Using VRChat in a Virtual Machine


Advanced Users Only!

This information is generally only useful for advanced users and specifically only those running VRChat in a virtual machine. It will contain language that may not be recognizable or useful for most users.


Running VRChat in VMs is Unsupported!

Using VRChat via a Virtual Machine is not directly supported, however we have done some research to try to make things easier for those that choose to try anyways.

The presence of this documentation does not mean we support running VRChat in a VM. It is possible that these methods or any others may stop working at any given time. We will try to keep this documentation up to date regardless.

VRChat's anti-cheat solution, Easy Anti-Cheat (EAC) generally fails when running in a Virtual Machine (VM) environment.

This can be very easily worked around though. Most notably, working around it does not have a performance impact.


Use virsh edit VM_NAME to open the VM's XML config in your favorite editor. Then simply add the following line under features > hyperv:

<vendor_id state='on' value='0123756792CD'/>

In the end, your features block should look something like this:

    <hyperv mode='custom'>
      <!-- other things here -->
      <vendor_id state='on' value='0123756792CD'/>
    <!-- other things here -->

Again, this does not affect performance. You can leave other settings, such as the hypervisor, topoext and invtsc cpuid flags or the hyper-v clock (which all do have performance benefits) enabled.

In fact, here's a little trick: Instead of just adding a vendor_id, you can set the Hyper-V mode to passthrough:

<hyperv mode='passthrough'>
  <!-- whatever -->

This will enable all available hyper-v enlightenments* that are available for your kernel/QEMU version - including a vendor id, meaning EAC will not complain, but also including other features you might not have had enabled before, meaning this may very well improve your performance!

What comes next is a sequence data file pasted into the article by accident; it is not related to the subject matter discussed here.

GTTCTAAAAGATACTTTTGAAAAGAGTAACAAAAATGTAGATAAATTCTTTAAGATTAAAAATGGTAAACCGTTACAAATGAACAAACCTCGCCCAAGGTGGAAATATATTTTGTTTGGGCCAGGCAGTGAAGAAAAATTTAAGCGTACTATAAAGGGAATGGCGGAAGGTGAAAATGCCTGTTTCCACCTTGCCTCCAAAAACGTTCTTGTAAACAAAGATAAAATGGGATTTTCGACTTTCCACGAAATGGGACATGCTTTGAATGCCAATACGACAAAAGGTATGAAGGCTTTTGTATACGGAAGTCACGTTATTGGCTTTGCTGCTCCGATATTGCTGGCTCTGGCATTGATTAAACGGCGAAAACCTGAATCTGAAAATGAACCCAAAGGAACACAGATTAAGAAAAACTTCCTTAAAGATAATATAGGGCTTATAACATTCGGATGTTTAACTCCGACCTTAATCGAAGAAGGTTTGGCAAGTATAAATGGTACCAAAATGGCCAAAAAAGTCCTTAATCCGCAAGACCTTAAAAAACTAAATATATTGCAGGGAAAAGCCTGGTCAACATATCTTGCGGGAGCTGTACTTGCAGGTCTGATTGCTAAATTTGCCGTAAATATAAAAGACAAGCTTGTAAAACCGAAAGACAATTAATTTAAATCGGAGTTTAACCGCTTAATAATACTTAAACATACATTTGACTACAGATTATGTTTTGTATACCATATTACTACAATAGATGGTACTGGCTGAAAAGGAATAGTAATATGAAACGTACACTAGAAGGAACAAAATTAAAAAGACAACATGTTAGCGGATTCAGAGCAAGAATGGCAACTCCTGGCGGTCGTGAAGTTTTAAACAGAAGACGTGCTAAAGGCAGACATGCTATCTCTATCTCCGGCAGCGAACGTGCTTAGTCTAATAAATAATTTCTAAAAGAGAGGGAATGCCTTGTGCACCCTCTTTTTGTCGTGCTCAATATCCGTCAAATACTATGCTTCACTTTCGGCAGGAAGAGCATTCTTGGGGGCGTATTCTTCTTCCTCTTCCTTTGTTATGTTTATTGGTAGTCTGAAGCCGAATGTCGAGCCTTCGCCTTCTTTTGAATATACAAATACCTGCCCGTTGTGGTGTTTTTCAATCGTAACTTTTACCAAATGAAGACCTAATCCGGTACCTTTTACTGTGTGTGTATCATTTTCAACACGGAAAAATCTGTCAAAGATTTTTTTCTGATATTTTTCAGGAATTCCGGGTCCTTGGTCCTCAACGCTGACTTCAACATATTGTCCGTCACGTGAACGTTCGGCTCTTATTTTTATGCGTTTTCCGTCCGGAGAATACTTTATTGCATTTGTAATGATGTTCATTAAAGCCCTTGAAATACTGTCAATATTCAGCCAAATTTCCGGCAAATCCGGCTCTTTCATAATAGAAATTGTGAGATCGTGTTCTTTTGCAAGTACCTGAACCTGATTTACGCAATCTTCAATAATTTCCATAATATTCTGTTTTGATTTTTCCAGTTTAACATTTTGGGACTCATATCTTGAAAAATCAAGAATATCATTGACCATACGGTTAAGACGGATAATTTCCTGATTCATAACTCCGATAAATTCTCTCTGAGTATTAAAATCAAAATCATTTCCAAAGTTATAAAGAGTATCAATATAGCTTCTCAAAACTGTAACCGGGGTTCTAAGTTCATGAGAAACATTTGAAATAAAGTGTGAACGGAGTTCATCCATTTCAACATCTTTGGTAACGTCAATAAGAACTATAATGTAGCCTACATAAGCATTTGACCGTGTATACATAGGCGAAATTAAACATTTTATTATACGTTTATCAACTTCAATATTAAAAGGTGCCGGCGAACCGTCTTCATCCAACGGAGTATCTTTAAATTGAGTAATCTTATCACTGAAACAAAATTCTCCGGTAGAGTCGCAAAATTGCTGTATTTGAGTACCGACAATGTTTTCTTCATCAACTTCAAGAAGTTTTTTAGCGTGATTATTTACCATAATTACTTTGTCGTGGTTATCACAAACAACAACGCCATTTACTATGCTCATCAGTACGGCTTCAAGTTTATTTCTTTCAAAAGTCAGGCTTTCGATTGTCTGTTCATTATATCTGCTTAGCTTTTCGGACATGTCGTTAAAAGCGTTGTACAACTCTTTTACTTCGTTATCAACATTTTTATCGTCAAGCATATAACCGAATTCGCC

* "enlightenments" is hyper-v's way of saying "paravirtualized extensions", i.e. interfaces that the linux kernel or QEMU provide to windows guests to enhance performance or functionality in virtual environments

After 26 AUG 2022, the above fixes may not be enough to get the game to run still (you should still do them). If you are still facing issues, try manually setting SMBIOS strings for your virtual machine. Theoretically, any valid hardware configuration should work fine, but your best bet would be to pull your own system's baseboard information via dmidecode.

You should be able to extrapolate info about your baseboard from these commands:

dmidecode --type bios
dmidecode --type baseboard
dmidecode --type system

To do so, add this to your domain root but preferably use your system's information:

  <sysinfo type="smbios">
      <entry name="vendor">American Megatrends Inc.</entry>
      <entry name="version">F31o</entry>
      <entry name="date">12/03/2020</entry>
      <entry name="manufacturer">Gigabyte Technology Co., Ltd.</entry>
      <entry name="product">X570 AORUS ULTRA</entry>
      <entry name="version">x.x</entry>
      <entry name="serial">BASEBOARD SERIAL HERE (or "Default string")</entry>
      <entry name="uuid">BASEBOARD UUID HERE</entry>
      <entry name="sku">BASEBOARD SKU HERE (or "Default string"</entry>
      <entry name="family">X570 MB</entry>